Sunderland was devastated by the death of their 22 year-old goalkeeper. However, they continued their good form and by 13th April, 1936, the club only needed to draw at Birmingham City to clinch the title. The result was a 7-2 victory. That season Sunderland became the first club to score over 100 goals in a season. Raich Carter was joint top scorer with Bob Gurney with 31 goals.
In the 1936-37 season Sunderland could only finish 8th in the Football League. However, they had a great FA Cup run beating Luton Town (3-1), Swansea (3-0), Wolverhampton Wanderers (4-0) and Millwall (2-1) to reach the final against Preston North End.

The match took place on 1st May 1937. In the 38th minute, Hugh O'Donnellpassed to his brother, Frank O''Donnell, who scored the opening goal. Preston North End held the lead until early in the second-half. In the 52nd minute Eddie Burbanks took a corner. Carter headed the ball to Bob Gurney, who back-headed the ball into the net.

Frank Garrick, the author of Raich Carter: The Biography, described what happened next: "In the 72nd minute, Raich Carter was given a chance to atone for his missed chance. He was in the inside-left position when a bouncing pass came over from Gurney to his right. Carter beat the fullback, raced the goalkeeper to the ball and lobbed it out of his reach into the net. Both players finished in a heap on the ground and Sunderland were in the lead. Carter was mobbed by his teammates and the cheering lasted for several minutes."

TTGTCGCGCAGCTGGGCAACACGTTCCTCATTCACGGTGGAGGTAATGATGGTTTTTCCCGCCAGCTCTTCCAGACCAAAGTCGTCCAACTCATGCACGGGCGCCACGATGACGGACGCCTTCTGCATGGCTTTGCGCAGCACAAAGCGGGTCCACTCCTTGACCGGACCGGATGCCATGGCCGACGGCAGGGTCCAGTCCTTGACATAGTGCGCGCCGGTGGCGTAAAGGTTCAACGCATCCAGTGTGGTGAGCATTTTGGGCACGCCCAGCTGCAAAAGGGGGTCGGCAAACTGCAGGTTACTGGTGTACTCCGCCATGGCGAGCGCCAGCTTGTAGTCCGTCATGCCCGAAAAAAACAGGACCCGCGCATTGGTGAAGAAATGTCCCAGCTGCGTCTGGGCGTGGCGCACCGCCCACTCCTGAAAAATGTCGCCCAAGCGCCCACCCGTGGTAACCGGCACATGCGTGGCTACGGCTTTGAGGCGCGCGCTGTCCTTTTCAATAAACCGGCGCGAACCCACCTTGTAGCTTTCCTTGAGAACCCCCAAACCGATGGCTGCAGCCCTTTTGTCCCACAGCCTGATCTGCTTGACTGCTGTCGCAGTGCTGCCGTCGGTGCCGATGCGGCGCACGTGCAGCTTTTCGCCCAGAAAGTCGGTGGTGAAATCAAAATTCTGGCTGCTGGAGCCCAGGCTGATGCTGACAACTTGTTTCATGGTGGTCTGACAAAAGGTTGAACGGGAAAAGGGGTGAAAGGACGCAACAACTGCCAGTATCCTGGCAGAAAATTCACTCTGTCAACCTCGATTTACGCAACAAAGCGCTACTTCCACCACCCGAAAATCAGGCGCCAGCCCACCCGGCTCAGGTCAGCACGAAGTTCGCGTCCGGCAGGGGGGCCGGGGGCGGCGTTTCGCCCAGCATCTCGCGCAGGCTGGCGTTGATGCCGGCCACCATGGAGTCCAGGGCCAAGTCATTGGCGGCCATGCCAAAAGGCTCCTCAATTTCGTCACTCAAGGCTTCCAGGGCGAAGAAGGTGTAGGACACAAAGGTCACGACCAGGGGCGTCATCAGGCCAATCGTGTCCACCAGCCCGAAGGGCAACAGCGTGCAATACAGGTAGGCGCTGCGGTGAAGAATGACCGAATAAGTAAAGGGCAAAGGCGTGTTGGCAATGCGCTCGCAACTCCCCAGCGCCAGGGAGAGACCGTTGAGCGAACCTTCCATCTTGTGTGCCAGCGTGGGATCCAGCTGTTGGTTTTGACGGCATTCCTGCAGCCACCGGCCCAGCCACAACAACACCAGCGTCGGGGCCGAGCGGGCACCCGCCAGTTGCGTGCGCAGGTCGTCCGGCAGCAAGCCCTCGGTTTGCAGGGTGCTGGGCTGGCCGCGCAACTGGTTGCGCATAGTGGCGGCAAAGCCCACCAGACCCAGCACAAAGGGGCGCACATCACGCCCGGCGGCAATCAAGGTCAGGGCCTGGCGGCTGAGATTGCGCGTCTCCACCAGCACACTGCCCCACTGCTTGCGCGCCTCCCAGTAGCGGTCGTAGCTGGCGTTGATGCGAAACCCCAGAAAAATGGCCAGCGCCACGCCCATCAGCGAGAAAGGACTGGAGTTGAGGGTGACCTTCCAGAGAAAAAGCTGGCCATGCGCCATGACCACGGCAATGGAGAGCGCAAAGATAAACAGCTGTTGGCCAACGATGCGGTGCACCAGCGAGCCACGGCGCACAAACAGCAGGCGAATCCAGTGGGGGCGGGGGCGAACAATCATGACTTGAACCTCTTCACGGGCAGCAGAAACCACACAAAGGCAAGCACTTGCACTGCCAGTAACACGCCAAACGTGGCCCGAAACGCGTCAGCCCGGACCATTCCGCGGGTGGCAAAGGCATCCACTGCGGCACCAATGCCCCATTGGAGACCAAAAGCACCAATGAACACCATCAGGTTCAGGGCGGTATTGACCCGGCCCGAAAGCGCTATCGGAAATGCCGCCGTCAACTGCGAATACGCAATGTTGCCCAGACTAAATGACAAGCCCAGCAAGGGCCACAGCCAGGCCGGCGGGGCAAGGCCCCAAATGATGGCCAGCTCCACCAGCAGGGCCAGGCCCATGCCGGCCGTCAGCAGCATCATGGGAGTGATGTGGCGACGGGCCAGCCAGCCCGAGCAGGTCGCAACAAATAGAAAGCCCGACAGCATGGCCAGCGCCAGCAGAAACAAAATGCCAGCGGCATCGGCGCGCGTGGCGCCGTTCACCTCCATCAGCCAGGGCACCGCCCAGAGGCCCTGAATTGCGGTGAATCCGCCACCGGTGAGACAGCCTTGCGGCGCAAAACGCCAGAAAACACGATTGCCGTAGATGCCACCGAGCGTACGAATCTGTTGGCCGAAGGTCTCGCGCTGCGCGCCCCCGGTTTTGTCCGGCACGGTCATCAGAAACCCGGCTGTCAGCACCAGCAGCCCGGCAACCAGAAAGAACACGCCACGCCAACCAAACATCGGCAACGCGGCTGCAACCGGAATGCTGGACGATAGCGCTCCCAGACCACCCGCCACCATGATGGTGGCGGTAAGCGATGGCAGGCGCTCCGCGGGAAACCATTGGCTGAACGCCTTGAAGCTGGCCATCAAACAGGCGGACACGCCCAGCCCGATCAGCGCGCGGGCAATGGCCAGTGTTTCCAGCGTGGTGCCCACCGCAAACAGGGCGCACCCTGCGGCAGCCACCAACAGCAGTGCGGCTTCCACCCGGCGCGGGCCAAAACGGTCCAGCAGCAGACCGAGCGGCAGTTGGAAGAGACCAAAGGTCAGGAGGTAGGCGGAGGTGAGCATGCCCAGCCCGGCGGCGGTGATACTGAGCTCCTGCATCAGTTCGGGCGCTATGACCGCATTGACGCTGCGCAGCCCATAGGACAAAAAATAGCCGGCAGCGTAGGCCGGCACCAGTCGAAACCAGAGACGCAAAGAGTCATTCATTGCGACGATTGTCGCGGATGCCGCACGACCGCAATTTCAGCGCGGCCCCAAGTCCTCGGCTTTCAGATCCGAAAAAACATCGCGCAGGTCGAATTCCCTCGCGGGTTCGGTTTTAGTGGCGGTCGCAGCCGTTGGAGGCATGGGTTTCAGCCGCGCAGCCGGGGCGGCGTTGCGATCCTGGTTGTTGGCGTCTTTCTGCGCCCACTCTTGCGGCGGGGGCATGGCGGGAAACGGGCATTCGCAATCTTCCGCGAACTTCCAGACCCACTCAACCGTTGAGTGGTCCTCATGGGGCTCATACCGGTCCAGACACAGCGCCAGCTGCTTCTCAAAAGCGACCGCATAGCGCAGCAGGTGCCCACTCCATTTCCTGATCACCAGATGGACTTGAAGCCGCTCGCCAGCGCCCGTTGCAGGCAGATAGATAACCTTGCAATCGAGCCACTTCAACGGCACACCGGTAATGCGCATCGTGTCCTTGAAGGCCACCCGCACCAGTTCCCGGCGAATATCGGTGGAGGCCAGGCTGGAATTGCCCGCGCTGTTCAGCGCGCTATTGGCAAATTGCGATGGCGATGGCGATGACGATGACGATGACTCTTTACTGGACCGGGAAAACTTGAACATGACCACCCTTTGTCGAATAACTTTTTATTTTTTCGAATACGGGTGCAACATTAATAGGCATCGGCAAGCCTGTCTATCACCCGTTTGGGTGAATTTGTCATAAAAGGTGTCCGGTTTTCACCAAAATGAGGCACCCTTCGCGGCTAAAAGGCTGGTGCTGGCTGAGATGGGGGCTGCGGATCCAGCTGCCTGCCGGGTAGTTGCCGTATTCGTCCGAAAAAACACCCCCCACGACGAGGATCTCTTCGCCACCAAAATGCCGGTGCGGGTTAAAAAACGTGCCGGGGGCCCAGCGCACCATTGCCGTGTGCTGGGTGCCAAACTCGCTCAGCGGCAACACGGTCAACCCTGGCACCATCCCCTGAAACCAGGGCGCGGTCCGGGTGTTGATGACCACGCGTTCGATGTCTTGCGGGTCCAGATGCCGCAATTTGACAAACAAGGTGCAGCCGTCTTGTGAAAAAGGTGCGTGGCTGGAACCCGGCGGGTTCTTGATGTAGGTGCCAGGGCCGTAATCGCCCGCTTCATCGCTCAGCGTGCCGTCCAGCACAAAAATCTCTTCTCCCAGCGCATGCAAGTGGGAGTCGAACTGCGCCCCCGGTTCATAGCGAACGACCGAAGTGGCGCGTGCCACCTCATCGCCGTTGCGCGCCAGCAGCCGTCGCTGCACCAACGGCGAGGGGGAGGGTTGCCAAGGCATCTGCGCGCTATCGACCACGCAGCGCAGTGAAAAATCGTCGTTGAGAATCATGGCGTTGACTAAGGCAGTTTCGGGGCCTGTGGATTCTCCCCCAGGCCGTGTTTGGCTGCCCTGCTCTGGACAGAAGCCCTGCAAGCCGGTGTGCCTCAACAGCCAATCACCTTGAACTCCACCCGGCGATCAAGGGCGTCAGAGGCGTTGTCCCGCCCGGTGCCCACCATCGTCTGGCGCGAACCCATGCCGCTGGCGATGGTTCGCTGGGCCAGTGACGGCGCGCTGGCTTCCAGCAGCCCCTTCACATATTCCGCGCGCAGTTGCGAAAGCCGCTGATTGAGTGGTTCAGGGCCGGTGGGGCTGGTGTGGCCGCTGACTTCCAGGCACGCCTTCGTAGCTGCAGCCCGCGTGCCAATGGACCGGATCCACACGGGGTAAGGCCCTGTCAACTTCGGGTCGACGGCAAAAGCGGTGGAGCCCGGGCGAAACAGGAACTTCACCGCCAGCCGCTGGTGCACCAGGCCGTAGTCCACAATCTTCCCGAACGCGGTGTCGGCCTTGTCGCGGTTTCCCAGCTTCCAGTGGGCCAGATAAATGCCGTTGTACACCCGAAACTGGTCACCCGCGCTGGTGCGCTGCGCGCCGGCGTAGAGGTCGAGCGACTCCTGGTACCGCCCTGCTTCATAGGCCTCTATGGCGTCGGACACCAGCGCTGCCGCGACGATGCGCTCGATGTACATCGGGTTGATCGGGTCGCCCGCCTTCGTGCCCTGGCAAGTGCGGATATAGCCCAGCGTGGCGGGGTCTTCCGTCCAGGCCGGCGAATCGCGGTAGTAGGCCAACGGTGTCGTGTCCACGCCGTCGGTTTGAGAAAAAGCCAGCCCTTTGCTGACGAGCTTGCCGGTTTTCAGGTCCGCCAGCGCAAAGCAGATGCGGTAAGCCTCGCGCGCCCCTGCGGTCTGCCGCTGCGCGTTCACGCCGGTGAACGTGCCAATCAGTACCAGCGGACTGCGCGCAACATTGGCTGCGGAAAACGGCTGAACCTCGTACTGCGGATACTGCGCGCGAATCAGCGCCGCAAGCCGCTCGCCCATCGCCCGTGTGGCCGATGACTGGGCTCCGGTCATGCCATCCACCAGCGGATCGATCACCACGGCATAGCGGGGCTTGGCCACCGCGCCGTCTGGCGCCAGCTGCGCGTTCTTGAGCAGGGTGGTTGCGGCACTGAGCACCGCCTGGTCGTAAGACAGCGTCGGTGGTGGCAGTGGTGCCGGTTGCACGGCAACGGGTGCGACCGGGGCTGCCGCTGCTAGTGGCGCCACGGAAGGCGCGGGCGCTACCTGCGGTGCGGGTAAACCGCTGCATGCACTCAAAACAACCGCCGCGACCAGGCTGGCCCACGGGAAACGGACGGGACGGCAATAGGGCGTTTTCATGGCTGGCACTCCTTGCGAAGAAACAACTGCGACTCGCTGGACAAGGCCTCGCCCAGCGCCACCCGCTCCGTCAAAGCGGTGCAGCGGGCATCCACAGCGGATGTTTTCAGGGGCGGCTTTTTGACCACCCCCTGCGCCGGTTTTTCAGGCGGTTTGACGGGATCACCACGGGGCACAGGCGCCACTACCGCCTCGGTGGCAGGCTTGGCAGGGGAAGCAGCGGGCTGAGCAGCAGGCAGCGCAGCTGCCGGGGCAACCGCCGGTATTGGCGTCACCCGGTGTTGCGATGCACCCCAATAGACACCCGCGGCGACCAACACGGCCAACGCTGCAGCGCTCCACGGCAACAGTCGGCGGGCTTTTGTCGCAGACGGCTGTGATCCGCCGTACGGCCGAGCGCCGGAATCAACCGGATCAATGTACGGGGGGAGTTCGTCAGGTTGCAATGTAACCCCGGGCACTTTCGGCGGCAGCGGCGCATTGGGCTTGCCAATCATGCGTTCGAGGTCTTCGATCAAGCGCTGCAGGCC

Six minutes later, Patsy Gallacher created a third goal with a skilfully judged pass to Eddie Burbanks who shot home from a narrow angle. Carter had led Sunderland to its first FA Cup final victory.

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Sunderland team in 1884

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Sunderland team in 1891-92

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Painting by Thomas Henry of the Sunderland v Aston Villa game played in April 1895.

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Charlie Thomson heads the ball away in a game against Chelsea in December, 1913.

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The Sunderland team in the 1922-23 season. Charlie Buchan is sitting third from the left.

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Raich Carter
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Jimmy Connor
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Bob Gurney

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Sunderland players carry Raich Carter on their shoulders on 1st May 1937.


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cyprussyd
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who are we?(make a cup of tea, its a long one) Empty Re: who are we?(make a cup of tea, its a long one)

Post  Hieronymus on 2012-10-01, 10:15 am

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Very good Syd.

I never knew this and it must partly explain why rules have been changed over the years to protect goalkeepers!

"On 1st February 1936, Sunderland played Chelsea at Roker Park. According
to newspaper reports it was a particularly ill-tempered game and
Chelsea's Billy Mitchell, the Northern Ireland international wing-half,
was sent off. The visiting forwards appeared to be targeting Jimmy
Thorpe, the Sunderland goalkeeper, and he took a terrible battering
during the match. After the game Thorpe was admitted to the local
Monkwearmouth and Southwick Hospital suffering from broken ribs and a
badly bruised head. James Thorpe died on 9th February, 1936."